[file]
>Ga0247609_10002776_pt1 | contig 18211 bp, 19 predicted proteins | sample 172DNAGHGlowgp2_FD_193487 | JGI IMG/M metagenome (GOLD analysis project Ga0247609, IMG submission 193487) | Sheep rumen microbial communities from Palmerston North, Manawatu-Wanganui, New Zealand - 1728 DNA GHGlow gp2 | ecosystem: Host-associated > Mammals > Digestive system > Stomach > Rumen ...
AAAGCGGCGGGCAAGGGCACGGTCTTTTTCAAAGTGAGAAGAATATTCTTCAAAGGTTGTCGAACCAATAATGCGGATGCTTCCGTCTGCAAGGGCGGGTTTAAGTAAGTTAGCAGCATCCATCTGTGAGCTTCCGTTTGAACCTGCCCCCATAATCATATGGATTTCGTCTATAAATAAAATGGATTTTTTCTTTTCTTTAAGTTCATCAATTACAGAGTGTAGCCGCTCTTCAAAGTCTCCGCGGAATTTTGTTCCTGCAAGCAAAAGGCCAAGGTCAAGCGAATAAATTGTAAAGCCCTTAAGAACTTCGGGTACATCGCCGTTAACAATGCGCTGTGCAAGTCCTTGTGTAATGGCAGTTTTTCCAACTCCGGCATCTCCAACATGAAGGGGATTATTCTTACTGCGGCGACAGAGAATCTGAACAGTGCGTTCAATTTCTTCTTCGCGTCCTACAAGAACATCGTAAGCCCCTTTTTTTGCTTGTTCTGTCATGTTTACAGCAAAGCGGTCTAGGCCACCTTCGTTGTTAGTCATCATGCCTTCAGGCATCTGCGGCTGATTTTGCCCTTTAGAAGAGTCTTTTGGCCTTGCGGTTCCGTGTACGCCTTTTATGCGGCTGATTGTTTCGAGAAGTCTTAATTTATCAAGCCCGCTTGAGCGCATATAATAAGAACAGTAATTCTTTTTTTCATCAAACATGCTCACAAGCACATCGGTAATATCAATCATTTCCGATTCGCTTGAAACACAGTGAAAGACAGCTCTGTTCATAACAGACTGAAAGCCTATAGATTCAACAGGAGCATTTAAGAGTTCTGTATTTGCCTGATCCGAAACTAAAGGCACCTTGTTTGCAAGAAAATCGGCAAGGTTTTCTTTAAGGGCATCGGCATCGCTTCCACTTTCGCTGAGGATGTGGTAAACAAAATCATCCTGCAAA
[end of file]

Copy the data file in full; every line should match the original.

>Ga0247609_10002776_pt1 | contig 18211 bp, 19 predicted proteins | sample 172DNAGHGlowgp2_FD_193487 | JGI IMG/M metagenome (GOLD analysis project Ga0247609, IMG submission 193487) | Sheep rumen microbial communities from Palmerston North, Manawatu-Wanganui, New Zealand - 1728 DNA GHGlow gp2 | ecosystem: Host-associated > Mammals > Digestive system > Stomach > Rumen ...
AAAGCGGCGGGCAAGGGCACGGTCTTTTTCAAAGTGAGAAGAATATTCTTCAAAGGTTGTCGAACCAATAATGCGGATGCTTCCGTCTGCAAGGGCGGGTTTAAGTAAGTTAGCAGCATCCATCTGTGAGCTTCCGTTTGAACCTGCCCCCATAATCATATGGATTTCGTCTATAAATAAAATGGATTTTTTCTTTTCTTTAAGTTCATCAATTACAGAGTGTAGCCGCTCTTCAAAGTCTCCGCGGAATTTTGTTCCTGCAAGCAAAAGGCCAAGGTCAAGCGAATAAATTGTAAAGCCCTTAAGAACTTCGGGTACATCGCCGTTAACAATGCGCTGTGCAAGTCCTTGTGTAATGGCAGTTTTTCCAACTCCGGCATCTCCAACATGAAGGGGATTATTCTTACTGCGGCGACAGAGAATCTGAACAGTGCGTTCAATTTCTTCTTCGCGTCCTACAAGAACATCGTAAGCCCCTTTTTTTGCTTGTTCTGTCATGTTTACAGCAAAGCGGTCTAGGCCACCTTCGTTGTTAGTCATCATGCCTTCAGGCATCTGCGGCTGATTTTGCCCTTTAGAAGAGTCTTTTGGCCTTGCGGTTCCGTGTACGCCTTTTATGCGGCTGATTGTTTCGAGAAGTCTTAATTTATCAAGCCCGCTTGAGCGCATATAATAAGAACAGTAATTCTTTTTTTCATCAAACATGCTCACAAGCACATCGGTAATATCAATCATTTCCGATTCGCTTGAAACACAGTGAAAGACAGCTCTGTTCATAACAGACTGAAAGCCTATAGATTCAACAGGAGCATTTAAGAGTTCTGTATTTGCCTGATCCGAAACTAAAGGCACCTTGTTTGCAAGAAAATCGGCAAGGTTTTCTTTAAGGGCATCGGCATCGCTTCCACTTTCGCTGAGGATGTGGTAAACAAAATCATCCTGCAAA